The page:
First steps for a Vietnam team
by rick olivares
Donte Lavar Hill is used to adversity and supreme challenges. He oversaw the promotion of the Tsukuba Robots from the second tier to the top flight basketball league in Japan. He guided a disparate Da Nang Dragons to a Vietnamese Basketball Association championship. And now, he’s going to the Seaba Championships with only nine men on the roster.
That isn’t the worst of it. Hill knows that the Philippines are heavily favored to annex the 2017 Seaba championship.
“That’s why we play the game,” reasoned out the American coach who hails from Michigan. “You’ll never know what can happen until it’s all played out.”
During his college days, Hill played for Ferris State College Michigan then took his talents as a combo guard into the Continental basketball Association. He also worked as a basketball analyst on television before making the leap into coaching.
“You can say that my father had an influence in that decision,” said Hill.
Now in Vietnam, Hill is excited about the growth of the game in a country of close to 92 million. Hill just guided the Da Nang Dragons to the first ever Vietnam Basketball Association championship. “It’s an exciting time for the game in Vietnam,” offered Hill. “There’s a growth and excitement to the game. We’re still miles away from all our neighbors but you have to take the first step. As for me, my role is to help it grow. To teach new concepts and ways of understanding the game to the Vietnamese who know only football as their sport. There are concepts on what it takes to be a pro athlete that I can help out with. I believe in direction for Vietnam basketball.”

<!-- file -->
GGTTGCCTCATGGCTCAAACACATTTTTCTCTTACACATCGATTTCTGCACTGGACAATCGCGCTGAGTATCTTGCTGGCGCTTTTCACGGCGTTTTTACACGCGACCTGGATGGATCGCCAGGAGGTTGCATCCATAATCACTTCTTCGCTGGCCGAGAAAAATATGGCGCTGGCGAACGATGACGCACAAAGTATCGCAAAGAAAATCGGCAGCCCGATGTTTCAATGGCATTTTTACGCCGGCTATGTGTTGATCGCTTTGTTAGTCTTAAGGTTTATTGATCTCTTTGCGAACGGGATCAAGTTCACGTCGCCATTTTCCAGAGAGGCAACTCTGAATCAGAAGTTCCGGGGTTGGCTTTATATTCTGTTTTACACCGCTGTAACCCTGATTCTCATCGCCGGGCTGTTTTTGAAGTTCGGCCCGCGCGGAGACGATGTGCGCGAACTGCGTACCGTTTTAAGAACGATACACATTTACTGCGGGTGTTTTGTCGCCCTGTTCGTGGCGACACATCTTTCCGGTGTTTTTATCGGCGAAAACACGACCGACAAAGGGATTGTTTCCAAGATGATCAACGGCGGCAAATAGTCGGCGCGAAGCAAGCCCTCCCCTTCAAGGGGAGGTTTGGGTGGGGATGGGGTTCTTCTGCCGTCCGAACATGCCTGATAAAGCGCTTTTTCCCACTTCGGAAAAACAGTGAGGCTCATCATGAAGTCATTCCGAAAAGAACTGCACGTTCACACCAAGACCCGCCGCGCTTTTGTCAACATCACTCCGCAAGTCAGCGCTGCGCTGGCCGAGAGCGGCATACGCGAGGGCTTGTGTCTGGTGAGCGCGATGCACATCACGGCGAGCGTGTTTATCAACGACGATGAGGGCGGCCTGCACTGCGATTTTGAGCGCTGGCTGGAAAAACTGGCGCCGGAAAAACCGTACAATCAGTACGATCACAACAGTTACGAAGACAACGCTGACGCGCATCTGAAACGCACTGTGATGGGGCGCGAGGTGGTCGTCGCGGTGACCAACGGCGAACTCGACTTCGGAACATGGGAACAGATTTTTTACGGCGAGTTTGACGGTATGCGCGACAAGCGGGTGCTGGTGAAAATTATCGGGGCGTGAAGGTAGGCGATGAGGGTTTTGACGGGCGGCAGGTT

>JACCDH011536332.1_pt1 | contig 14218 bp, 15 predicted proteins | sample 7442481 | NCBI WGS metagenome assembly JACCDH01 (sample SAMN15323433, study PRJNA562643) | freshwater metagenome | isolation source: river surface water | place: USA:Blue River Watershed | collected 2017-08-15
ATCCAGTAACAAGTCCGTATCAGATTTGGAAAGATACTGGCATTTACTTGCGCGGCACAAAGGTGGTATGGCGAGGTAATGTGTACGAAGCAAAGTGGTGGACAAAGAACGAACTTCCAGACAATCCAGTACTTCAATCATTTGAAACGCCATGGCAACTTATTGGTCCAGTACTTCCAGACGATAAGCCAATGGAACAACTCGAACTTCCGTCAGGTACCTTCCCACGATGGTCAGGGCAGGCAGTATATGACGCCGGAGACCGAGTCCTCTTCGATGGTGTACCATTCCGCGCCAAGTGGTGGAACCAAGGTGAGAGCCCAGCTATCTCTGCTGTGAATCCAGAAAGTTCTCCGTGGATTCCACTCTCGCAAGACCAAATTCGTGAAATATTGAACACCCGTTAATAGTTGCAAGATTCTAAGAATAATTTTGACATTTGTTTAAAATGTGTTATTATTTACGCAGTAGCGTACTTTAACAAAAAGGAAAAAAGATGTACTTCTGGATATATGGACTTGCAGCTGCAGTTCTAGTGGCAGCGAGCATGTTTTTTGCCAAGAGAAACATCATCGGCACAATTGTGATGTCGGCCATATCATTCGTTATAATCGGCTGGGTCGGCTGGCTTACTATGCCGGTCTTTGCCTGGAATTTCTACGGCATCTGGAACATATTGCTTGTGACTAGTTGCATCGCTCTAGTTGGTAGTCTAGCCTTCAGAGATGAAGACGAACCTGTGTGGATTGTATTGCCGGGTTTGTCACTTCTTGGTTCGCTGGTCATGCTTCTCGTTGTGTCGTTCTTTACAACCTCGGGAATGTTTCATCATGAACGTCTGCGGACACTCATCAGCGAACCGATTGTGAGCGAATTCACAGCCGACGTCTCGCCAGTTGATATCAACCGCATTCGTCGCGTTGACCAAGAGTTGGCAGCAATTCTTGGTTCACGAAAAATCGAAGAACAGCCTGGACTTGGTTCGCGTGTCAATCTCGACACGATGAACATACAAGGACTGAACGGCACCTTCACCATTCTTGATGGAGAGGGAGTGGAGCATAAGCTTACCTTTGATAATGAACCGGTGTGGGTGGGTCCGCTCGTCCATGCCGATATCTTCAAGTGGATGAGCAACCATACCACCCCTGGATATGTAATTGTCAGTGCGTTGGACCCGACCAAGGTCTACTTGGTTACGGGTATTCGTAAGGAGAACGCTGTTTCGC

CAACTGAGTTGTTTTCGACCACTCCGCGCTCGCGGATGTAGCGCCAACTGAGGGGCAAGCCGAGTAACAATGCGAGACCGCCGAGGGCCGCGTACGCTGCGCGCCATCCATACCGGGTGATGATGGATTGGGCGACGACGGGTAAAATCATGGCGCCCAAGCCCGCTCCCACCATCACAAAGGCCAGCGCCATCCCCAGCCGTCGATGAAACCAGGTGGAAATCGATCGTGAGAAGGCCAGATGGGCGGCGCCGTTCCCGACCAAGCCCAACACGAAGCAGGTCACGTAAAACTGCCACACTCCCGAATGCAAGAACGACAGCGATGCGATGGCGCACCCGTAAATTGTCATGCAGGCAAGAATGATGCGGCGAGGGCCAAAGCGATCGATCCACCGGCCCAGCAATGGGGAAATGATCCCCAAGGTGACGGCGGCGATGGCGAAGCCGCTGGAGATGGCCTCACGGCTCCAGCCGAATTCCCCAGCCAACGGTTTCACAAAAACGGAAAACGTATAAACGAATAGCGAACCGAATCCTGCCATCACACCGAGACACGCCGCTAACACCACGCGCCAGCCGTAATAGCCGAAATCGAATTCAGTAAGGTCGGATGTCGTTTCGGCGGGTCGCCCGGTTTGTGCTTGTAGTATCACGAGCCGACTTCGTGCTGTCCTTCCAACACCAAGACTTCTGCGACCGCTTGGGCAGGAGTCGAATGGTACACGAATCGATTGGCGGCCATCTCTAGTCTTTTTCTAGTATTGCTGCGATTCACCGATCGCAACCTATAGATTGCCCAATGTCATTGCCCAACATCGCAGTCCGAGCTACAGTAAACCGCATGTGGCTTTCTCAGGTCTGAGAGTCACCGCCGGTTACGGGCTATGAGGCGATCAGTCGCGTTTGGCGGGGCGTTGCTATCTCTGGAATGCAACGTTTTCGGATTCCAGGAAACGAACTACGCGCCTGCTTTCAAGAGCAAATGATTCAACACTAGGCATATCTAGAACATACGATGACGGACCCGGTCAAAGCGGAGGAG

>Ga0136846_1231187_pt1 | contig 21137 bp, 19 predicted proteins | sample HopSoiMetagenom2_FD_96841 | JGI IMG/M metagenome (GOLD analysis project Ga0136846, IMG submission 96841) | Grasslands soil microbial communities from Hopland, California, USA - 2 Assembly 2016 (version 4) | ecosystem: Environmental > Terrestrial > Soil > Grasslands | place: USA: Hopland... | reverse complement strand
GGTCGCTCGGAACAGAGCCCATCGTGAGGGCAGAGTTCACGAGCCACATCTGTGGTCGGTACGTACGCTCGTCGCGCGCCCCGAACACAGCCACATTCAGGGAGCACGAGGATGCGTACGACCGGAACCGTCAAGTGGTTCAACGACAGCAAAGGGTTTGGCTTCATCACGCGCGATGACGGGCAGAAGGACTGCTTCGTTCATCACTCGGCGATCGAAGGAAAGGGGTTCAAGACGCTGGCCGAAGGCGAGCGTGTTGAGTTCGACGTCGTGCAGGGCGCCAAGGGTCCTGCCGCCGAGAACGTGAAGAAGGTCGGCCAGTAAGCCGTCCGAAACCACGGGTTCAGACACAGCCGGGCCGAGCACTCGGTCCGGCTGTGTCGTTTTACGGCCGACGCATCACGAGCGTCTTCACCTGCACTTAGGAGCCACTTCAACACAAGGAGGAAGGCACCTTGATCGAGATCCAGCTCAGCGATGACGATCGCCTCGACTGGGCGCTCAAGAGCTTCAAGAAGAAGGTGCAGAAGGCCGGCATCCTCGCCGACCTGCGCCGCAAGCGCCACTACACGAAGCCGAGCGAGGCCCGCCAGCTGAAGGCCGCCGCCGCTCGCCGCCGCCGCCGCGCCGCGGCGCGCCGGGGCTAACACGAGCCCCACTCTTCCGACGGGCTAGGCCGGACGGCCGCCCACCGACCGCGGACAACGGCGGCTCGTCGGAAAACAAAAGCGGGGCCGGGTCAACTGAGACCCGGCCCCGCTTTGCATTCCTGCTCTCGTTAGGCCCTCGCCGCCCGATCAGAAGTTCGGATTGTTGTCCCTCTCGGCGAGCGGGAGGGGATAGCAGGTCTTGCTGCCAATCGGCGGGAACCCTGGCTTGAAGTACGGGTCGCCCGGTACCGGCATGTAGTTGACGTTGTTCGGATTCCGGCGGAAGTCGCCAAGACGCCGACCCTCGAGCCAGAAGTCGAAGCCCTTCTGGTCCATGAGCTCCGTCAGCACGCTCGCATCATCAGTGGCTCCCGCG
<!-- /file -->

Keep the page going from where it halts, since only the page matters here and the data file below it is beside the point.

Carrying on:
For the Seaba competition, only nine players made the trip to Manila. “Most times, you have an eight-man rotation,” explained Hill. “This helps me out as a coach in helping develop this crew. All our players are in shape as we are just off the 3x3 tournament as well as the national tournament. I think we have the right guys.”
“The expectations are to compete in a high level. Obviously this is my first time with this group. But we are all representing something bigger than our individual selves. However, if we committed to working together, nine players can make something happen.”